Texans from all walks of life have made plans to capitalize on the new USDA rules regarding hemp cultivation. Whether they are borrowing funds from a family nest-egg or diverging large amounts of corporate capital into the project, the prospect of a new potentially booming industry in Texas is for some a weighted risk too alluring to ignore.
Two among the early hopefuls are Greg Fowler and his daughter Stacy. Greg is a husband, father, and cattle rancher from a traditional lot in Madison County where Stacy, who is anything but ordinary, has spent the last several years of her adolescent life on a journey of personal well-being in what the Fowler family describes as having been a “wild ride”.
Greg and Stacy Fowler
Stacy is seventeen years old, a member of the FFA, and responsible for taking care of her own pig named Houston. Mr. Fowler is sure to rouse her early Saturday mornings to ensure Stacy’s efforts remain uninhibited by teenage un-punctuality. She goes to school, sings in the choir, and plays guitar for her church. Stacy has been taking guitar lessons at a Guitar Center in College Station for the past two years, and plans to study music in college. Her father is supportive, and goes along with the idea – albeit reluctantly.
“He’s trying to convince me to get a degree in plant science, so I can help out a little more… Maybe a minor in plant science,” Stacy affirms.
But all of these promising developments in Stacy’s life are new ones. The Fowlers themselves lend credence to the medical marvel everyone’s been talking about of late, CBD oil. For them, it’s a drug that, “kind of fell out of the sky… It turned our whole life around,” relates a clearly enthralled father detailing the events of his daughter’s transformation.
Fowler continues, “I read about it in an article on the Tourette’s Associations website. When I talked to people they were like, ‘Yeah, for a lot of people that works really well.’”
Stacy Fowler was diagnosed with Tourette’s Syndrome in 2017. Tourette’s is a neurological disorder characterized by involuntary motor spasms and vocalizations most commonly associated with spasmodic utterances of foul language. It’s a popular image which – although the severe nature of Stacy’s affectedness constrains her to – she is none to happy with.
“I think there was a South Park episode where it’s just people yelling out a bunch of cuss words and stuff. It’s actually only less than 10% of people with tourette’s have the cursing part of it. I actually have that.”
Symptoms were hinted at early on in Stacy’s development, but those clues weren’t fitted together until late in junior high when her random interval tics started to become a full-on everyday occurrence.
“She would just shrug her shoulders and shake her head for a second.” remembers Fowler. “It wasn’t noticeable to people who weren’t around her all the time. She would have her hands in weird, contorted positions, and she would always be really fidgety with her fingers… Her head kind of always tilted to one side and shook a lot. Throw in saying ‘Snickers’ 300 times a day…”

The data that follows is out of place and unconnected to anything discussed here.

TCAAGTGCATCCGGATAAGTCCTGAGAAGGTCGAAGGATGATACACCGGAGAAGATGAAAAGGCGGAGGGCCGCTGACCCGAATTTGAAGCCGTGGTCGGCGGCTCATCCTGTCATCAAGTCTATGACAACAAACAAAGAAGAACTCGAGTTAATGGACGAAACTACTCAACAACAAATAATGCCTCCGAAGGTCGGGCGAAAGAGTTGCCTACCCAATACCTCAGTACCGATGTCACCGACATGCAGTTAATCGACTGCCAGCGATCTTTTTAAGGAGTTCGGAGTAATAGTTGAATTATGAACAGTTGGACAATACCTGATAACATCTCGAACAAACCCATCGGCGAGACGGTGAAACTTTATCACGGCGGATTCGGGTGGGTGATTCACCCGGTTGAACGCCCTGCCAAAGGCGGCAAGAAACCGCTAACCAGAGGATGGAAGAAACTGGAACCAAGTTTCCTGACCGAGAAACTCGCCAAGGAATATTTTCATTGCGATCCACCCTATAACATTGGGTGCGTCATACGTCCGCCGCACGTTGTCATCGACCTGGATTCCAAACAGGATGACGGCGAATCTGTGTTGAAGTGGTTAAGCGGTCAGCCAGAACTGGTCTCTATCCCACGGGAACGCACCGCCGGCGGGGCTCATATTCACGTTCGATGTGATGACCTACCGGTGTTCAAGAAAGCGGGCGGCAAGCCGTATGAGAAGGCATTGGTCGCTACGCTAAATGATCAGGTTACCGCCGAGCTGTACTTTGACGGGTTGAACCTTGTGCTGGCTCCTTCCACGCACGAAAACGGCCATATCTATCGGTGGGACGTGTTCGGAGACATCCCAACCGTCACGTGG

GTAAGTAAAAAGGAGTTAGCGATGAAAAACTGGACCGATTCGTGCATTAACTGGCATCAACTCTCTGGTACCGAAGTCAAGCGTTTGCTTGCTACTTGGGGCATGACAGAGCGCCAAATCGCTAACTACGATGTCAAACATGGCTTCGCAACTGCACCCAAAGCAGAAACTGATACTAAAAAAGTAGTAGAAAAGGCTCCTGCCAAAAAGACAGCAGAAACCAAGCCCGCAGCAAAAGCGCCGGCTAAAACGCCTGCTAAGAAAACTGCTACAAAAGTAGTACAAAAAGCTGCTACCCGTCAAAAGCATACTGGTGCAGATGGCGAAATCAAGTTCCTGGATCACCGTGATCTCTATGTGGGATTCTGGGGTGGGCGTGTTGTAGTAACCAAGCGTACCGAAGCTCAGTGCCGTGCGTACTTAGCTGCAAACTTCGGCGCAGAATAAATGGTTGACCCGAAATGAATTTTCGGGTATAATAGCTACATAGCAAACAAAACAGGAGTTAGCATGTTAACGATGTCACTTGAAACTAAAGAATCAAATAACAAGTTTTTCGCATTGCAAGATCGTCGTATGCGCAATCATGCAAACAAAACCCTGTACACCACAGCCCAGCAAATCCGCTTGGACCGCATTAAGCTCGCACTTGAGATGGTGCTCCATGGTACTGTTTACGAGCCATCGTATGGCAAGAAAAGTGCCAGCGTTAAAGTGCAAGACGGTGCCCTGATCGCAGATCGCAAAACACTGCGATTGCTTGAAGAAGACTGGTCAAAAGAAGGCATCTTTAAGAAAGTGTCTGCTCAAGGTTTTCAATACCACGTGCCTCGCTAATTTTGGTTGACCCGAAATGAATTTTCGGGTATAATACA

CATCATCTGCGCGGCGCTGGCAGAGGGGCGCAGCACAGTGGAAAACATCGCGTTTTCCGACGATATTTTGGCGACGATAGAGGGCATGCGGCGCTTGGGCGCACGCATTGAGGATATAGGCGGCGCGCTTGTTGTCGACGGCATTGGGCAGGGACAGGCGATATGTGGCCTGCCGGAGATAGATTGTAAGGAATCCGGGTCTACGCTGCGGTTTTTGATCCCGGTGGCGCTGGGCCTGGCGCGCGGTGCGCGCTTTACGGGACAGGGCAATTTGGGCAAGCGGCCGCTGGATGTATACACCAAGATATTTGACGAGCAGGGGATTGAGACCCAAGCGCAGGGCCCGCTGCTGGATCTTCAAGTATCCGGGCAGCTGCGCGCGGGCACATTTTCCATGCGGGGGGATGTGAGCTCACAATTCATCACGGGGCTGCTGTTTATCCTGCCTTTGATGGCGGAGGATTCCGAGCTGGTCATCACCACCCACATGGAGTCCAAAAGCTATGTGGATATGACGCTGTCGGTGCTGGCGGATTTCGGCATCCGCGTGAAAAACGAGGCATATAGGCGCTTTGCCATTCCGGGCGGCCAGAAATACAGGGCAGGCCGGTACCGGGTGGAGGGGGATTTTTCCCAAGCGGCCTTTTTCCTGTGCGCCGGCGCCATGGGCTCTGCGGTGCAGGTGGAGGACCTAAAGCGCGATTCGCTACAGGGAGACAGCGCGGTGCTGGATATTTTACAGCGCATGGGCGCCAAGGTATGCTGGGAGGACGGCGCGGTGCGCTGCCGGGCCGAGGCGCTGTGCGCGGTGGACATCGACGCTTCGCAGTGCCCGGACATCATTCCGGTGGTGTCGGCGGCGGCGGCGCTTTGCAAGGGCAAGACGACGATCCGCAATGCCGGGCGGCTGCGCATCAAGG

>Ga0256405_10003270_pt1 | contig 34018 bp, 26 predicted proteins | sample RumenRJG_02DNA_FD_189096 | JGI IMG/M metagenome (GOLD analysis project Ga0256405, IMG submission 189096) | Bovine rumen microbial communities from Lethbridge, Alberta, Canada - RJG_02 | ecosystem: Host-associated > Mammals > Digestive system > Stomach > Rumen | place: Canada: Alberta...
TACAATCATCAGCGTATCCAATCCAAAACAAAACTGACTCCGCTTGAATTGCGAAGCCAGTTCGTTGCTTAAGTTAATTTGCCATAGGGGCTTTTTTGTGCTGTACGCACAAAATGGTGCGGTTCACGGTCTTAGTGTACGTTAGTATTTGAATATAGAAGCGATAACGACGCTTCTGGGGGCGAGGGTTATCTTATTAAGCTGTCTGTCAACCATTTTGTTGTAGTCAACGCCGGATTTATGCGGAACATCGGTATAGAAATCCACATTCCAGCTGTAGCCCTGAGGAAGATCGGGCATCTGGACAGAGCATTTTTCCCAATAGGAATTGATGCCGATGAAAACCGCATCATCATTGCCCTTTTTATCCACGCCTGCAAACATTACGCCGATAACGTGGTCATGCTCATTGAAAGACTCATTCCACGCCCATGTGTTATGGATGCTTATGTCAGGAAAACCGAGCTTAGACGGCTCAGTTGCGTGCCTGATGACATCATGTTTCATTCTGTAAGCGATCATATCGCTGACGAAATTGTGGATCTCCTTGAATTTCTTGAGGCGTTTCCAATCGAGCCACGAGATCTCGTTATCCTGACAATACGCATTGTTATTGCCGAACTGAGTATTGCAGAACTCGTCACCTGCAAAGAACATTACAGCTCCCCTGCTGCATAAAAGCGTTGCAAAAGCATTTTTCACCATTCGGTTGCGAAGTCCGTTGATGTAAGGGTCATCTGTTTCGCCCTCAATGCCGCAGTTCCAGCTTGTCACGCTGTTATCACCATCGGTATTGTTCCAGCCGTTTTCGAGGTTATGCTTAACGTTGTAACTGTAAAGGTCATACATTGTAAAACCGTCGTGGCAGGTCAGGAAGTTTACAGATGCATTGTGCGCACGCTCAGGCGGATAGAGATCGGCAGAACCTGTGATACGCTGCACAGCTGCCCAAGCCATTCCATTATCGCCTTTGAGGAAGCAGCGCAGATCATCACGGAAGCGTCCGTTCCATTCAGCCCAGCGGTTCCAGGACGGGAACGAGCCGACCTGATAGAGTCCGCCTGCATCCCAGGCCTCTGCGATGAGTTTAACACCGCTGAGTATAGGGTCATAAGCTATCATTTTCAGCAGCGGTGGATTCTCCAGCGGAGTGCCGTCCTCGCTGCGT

“Snickers” was Stacy’s most common involuntary vocal pronouncement.
It was around that time the Fowler’s family doctor referred Stacy to her first neurologist. There the family faced a common trial amongst those who suffer similar disorders. Stacy’s tics wouldn’t surface in the doctor’s office! Eventually though, she was diagnosed with Transient Tic Disorder, and later full on Tourette’s as more and more evidence was made clear.
In the meanwhile, Stacy started her first year of high school. She attended classes for a couple weeks before being labeled disruptive and removed.
“The school kept trying to tell us they couldn’t handle her,” explains Stacy’s dad.
She then attended class via a mobile webcam set-up called “the robot”.
Stacy’s doctors prescribed her a host of different pharmaceuticals to regulate her symptoms none of which worked – along with a slew of drugs to ease the side-effects that the other medications caused. It’s a common concern deserving of rebuke from the masses – the lack of personalized doctoral care available and perceived financial incentive for legislative bodies cosigning with big pharmaceuticals fundamentally depriving consumers of safer, less-costly, and often better-fairing alternative medicine.
Greg amends, “Stacy was on the harshest stuff.” When he read about the effectiveness of CBD oil of Tourette’s combined with the near nil side effects, (also despite it being then illegal in the state of Texas) with his daughter’s best interest in mind, he knew it was worth a shot.
“Now, you can hardly tell she has anything. Sometimes she gets busy and doesnt take her medicine on a good schedule and it will definitely show but she’s not as bad as she was.”
In times of forgetfulness Stacy’s tics will reemerge, small shakes and minor clicking sounds, but no longer to the degree of near-seizing. (and no more spouting-out “snickers”) She’s since returned to her regular classes and “honestly,” she says, “I did miss school, but now that I’m back, I wish I wasn’t.”
Today, Stacy is a youth ambassador for the Tourette’s Association of America. She’s spent time in Austin as well as D.C. joining the lobby in an attempt to sway our nation’s leaders to the benefits of medicinal cannabis use, spread awareness about Tourette’s Syndrome and “bring more light to the situation.”
“I had no interest in politics whatsoever before this,” Stacy says, “but I knew that if I wanted to get stuff done that I would have to get involved in politics.”
When asked if she thinks it’s working: “I hope I’m being heard, but I don’t know.”